This Article argues that the multinational corporation has acquired the power to create primary rules of international law, at stark cost to the state’s regulatory autonomy. It is widely recognized that states have granted private business corporations significant capacities to act on the international stage, including the capacity to bear international legal rights and even to directly enforce their rights through compulsory international adjudication. But what has gone relatively unnoticed is the corporation’s emergent capacity to directly and formally author its international legal rights, by agreement with sovereign states, via an “internationalized” power of contract. This Article explains how this power of contract amounts to something more than a mere commercial power to engage foreign sovereigns in private legal agreements. It represents no less than the capacity to author meaningful and enforceable international legal norms, with priority over the domestic law of the state party – facially limited to the economic sphere, but with dramatic ripples throughout all domains of public life. I argue that this power arises out of the confluence of three seemingly disparate doctrinal shifts in international investment law and human rights jurisprudence, concerning: the legal status of state contracts; the theory of transnational property; and the law of corporate nationality. Finally, I turn a critical eye to these developments, drawing theoretical insights from domestic private law and public international law. I conclude that international legal doctrine has gone too far in empowering multinationals against the state, while remaining too hesitant to demand any form of corporate accountability.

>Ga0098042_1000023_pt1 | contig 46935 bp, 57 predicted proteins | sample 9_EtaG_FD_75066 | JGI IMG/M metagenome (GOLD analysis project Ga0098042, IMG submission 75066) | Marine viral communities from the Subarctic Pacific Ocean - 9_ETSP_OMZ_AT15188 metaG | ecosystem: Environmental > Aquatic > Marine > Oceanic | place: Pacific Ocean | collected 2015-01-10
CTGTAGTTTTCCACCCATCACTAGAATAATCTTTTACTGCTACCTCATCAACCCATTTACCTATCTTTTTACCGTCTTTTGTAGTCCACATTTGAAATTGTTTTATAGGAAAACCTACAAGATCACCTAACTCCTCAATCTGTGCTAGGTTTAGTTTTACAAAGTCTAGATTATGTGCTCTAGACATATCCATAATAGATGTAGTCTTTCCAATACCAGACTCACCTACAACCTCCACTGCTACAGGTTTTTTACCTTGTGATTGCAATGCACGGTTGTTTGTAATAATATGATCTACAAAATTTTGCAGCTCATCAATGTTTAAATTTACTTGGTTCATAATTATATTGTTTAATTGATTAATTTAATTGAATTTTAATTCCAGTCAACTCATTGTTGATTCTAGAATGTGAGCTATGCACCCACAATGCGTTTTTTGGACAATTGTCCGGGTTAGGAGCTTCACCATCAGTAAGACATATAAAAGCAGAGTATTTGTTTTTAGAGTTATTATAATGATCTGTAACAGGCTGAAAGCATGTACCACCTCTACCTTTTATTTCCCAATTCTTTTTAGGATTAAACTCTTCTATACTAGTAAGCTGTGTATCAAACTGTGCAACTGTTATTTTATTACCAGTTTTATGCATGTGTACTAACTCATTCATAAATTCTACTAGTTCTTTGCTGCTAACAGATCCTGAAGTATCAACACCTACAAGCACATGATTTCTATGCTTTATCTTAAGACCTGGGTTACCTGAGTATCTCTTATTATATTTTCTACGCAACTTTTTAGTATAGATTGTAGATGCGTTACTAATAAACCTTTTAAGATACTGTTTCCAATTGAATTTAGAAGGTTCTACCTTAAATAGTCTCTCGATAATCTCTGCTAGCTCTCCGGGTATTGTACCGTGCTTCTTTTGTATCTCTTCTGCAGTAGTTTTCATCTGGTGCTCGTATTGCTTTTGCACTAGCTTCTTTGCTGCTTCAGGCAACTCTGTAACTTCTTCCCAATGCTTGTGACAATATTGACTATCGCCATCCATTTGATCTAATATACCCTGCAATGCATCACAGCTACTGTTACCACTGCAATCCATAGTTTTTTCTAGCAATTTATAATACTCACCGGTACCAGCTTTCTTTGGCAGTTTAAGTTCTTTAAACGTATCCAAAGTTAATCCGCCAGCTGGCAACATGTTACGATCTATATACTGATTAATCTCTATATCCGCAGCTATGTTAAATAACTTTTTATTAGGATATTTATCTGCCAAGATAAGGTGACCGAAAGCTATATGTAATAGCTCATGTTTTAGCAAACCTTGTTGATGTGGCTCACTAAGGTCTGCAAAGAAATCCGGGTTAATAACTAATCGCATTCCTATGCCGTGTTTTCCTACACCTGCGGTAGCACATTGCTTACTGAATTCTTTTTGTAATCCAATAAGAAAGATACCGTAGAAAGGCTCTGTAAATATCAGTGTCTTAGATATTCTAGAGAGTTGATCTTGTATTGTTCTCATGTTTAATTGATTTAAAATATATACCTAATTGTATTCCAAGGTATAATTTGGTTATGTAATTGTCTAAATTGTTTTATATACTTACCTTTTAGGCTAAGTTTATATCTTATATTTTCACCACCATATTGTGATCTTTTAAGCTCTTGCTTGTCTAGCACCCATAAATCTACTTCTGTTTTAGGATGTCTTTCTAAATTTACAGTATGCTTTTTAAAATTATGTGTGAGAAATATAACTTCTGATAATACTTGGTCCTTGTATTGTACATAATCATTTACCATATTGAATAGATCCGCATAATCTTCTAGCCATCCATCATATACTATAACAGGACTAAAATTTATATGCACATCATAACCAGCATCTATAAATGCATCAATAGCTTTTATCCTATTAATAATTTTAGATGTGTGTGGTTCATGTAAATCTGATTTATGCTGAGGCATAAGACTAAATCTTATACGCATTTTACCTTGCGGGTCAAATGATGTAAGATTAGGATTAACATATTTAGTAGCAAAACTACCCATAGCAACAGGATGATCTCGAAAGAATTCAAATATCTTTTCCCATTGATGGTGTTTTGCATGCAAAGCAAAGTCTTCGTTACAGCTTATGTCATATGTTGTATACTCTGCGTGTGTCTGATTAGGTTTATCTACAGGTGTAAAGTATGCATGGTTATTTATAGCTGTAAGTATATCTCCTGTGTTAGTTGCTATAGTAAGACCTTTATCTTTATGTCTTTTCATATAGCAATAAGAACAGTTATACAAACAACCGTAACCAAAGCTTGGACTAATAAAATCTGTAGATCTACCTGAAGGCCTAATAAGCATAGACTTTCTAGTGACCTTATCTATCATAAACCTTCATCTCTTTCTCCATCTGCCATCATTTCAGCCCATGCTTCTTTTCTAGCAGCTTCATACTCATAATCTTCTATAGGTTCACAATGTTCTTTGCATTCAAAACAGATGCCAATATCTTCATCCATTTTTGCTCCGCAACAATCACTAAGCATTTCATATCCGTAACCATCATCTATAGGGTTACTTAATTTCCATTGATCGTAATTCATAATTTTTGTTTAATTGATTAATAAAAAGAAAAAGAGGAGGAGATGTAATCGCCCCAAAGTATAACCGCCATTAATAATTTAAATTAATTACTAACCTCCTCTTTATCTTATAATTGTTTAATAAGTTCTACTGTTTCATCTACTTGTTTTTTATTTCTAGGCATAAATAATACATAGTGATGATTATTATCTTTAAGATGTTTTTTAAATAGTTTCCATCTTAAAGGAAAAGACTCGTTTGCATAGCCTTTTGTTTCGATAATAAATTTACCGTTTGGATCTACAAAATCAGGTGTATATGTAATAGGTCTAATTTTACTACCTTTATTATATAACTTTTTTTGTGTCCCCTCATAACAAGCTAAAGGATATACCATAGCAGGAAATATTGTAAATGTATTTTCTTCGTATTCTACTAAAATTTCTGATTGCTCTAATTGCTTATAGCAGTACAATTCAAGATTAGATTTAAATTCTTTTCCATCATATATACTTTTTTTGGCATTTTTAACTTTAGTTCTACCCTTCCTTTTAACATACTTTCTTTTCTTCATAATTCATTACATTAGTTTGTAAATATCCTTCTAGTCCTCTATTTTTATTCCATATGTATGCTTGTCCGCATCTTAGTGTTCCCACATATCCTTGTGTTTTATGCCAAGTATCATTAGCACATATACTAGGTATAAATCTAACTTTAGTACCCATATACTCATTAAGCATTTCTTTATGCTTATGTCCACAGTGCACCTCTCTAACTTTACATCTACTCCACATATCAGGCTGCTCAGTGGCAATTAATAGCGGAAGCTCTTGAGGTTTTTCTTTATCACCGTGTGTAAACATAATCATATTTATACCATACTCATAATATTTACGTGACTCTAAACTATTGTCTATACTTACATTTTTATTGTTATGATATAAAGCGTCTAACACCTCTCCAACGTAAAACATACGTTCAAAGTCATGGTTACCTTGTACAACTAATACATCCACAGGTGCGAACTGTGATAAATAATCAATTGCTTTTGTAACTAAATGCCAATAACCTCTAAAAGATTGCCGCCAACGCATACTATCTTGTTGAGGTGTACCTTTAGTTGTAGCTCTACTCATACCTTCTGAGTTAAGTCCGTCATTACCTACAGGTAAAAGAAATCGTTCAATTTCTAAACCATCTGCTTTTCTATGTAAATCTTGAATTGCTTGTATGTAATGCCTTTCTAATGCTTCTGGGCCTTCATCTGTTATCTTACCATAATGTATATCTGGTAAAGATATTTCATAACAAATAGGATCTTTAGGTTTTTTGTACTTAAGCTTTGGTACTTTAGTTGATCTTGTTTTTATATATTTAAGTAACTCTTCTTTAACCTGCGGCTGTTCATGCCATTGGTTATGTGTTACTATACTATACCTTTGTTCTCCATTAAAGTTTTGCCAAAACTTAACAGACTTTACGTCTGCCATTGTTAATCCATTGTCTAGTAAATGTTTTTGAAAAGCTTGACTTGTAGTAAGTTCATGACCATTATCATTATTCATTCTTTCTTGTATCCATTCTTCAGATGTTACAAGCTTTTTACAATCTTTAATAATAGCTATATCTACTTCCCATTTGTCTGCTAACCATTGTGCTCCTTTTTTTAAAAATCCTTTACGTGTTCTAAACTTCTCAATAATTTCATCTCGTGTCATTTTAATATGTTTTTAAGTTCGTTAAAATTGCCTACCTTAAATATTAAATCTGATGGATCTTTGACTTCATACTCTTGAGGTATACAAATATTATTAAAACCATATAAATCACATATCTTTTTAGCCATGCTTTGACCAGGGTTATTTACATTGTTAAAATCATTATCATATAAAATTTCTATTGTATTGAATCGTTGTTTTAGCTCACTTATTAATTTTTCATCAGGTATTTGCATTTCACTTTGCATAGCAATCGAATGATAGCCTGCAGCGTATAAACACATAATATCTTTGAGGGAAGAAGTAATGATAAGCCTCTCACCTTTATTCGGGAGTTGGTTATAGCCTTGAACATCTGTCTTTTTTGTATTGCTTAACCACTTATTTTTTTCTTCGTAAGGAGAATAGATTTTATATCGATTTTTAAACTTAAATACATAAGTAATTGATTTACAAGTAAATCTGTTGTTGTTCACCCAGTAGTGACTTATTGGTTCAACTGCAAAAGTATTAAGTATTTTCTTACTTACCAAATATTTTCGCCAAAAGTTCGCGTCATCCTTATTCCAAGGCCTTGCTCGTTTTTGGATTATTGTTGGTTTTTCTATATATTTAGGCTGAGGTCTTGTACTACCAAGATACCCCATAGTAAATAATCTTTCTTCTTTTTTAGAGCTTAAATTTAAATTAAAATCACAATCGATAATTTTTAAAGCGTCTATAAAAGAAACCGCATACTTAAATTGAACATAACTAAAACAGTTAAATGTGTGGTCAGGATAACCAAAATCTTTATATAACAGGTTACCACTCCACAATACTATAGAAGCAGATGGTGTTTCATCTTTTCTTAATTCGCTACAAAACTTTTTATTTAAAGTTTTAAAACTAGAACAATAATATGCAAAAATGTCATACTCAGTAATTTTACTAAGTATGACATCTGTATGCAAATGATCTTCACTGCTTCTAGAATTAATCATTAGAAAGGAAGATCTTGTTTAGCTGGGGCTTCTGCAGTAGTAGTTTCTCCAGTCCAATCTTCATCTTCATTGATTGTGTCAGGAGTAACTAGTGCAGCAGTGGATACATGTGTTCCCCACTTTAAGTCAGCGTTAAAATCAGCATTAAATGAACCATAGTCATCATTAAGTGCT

Thursday, March 26, 2015
Arato: Corporations as Lawmakers
Julian Arato (Columbia Univ. - Law) has posted Corporations as Lawmakers (Harvard International Law Journal, forthcoming). Here's the abstract: